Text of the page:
Monday’s speech and today’s announcement show them choosing their ground for the next election. And since Hunt may find no money for further tax cuts next spring, the option of a May general election is opening up.
We hurl abuse at here-today-gone-tomorrow politicians and their advisers, while the permanent state flourishes like a green bay tree.
Did those in power still believe it was right to terrify the nation into submissions with their fear-mongering campaigns warning us to stay away from our loved ones? And why did the rules constantly change and at very little notice?
This perhaps reflects the fact that with the Speech happening on 7th November, there will be little actual time for legislation in the final session of Parliament in any case.
The Prime Minister has stated that because of the long gestation period there will be time for consultation: this is essential. The A Level system is certainly not perfect, but neither is it completely broken.
There is a widespread desire amongst Conservatives for “dividing lines” between us and Labour. One of the least problematic and most popular would be the enactment of a parental right of access to school teaching materials.
Our university courses should look more like those in other countries and assume less specialist prior knowledge. Maybe the arrival of the Government’s four year life long learning loan is an opportunity for change.
Instead of a Conservative housing policy that emphasises home ownership and architectural beauty, it will now be done the Labour way. When tower blocks start rising over the Home Counties, I hope that our remaining MPs realise their mistake.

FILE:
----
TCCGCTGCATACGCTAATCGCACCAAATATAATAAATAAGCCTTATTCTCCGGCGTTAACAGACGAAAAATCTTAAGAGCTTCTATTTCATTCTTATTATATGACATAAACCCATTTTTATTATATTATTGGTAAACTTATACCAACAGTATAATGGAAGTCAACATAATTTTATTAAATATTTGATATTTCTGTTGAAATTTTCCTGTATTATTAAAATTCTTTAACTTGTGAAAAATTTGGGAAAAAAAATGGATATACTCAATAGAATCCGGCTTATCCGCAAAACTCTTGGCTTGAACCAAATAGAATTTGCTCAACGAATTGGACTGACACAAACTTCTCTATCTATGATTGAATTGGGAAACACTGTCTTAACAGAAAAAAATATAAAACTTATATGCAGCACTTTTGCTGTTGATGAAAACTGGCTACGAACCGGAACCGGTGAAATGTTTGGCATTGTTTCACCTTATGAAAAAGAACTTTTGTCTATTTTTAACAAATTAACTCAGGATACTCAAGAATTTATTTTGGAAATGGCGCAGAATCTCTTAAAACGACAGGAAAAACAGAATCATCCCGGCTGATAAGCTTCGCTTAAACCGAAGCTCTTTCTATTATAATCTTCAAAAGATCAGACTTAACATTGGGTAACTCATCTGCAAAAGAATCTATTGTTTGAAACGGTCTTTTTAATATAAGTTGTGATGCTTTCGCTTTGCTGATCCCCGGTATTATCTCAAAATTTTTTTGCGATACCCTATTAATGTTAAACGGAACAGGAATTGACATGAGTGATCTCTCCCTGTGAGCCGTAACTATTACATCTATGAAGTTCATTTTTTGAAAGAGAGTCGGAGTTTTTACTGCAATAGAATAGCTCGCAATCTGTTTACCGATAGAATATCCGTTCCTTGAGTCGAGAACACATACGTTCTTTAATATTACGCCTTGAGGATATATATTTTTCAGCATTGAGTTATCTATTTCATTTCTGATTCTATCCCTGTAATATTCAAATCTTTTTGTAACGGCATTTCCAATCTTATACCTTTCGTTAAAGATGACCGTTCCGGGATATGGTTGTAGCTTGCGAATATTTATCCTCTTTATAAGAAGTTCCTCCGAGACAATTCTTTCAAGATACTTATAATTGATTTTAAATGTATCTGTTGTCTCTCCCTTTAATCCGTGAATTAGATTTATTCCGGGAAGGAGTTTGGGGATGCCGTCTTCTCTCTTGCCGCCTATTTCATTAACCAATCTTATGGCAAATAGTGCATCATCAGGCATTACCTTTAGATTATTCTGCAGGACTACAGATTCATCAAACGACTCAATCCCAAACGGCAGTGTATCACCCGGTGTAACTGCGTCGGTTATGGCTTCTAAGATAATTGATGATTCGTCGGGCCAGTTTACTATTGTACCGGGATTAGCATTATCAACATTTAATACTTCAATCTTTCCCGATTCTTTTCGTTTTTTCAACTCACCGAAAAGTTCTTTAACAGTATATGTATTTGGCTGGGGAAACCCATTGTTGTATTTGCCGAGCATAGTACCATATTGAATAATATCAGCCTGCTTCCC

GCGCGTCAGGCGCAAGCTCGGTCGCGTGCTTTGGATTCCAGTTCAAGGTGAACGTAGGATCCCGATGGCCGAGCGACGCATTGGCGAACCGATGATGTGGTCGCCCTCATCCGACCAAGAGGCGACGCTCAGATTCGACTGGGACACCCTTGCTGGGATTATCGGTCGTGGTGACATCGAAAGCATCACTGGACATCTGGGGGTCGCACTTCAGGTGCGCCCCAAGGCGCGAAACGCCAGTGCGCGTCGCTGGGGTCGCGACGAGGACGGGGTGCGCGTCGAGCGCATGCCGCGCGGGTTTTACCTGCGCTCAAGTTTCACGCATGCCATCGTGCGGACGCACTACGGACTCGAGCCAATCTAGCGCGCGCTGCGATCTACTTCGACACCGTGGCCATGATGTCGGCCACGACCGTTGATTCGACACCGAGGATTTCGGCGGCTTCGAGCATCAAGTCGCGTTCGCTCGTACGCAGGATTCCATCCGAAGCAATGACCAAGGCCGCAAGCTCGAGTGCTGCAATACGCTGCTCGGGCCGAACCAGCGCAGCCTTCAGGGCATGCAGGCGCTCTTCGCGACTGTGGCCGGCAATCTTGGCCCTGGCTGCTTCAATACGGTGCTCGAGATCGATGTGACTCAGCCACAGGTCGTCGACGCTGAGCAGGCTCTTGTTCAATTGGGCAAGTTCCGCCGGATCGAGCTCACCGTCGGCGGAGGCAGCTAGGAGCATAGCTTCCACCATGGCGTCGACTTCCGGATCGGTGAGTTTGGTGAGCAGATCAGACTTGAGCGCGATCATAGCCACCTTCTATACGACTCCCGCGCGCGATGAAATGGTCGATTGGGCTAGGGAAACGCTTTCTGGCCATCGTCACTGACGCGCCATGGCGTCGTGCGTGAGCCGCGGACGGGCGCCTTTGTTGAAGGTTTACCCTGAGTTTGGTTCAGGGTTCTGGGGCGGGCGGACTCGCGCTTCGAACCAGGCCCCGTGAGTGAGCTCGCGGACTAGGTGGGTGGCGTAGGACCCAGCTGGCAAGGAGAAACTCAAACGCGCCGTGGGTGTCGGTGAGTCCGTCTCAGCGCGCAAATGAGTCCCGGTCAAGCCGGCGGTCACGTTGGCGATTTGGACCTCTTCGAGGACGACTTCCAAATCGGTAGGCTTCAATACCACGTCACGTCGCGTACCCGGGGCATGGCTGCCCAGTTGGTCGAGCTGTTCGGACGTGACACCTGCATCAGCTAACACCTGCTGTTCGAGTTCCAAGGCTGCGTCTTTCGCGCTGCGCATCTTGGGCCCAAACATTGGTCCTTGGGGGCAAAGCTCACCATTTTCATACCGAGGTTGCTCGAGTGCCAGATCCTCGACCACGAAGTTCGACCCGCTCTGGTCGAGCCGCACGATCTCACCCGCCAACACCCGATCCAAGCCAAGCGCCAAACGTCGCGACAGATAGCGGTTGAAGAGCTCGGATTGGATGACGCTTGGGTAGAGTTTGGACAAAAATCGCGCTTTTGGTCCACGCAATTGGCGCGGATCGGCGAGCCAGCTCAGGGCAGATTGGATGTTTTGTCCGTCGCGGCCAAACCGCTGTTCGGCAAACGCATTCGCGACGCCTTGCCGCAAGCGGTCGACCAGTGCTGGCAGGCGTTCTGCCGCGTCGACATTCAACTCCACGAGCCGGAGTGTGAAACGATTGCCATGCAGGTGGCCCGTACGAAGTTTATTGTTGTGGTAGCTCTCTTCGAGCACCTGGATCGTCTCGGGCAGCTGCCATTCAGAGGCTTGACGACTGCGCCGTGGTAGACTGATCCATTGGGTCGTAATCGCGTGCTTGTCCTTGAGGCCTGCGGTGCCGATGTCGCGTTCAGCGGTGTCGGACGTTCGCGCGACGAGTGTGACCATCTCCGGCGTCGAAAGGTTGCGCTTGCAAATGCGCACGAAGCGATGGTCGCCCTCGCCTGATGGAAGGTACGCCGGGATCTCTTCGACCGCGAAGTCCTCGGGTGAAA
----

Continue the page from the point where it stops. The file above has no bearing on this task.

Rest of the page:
If stoking class wars was not the agenda, a more considered approach would be to encourage independent schools to increase bursaries to those from less advantaged backgrounds. Further depriving disadvantaged students seems a paltry alternative.
Our editor in conversation with Katy Balls and James Heale of the Spectator about schools, bubbly concrete and Gillian Keegan.
Stories like these aren’t designed for the public. Instead, they’re crafted by and for the people who consume news for a living. The jolly old game of electoral forecasting and political commentary has come to matter more than the impact of politics on voters.
How much of the post-war public sector estate is going to come to the end of its useful life over the next few decades – and how much will we end up paying for the false economy of cheap concrete?
The Government is now trying to make T levels the main vocational alternative to A levels. It is not clear that they can take on such a big role.
Ministers can do more now to further embed successful reforms and make our schools even stronger: by getting more into great trusts, and signing off another wave of free schools where they can shake things up.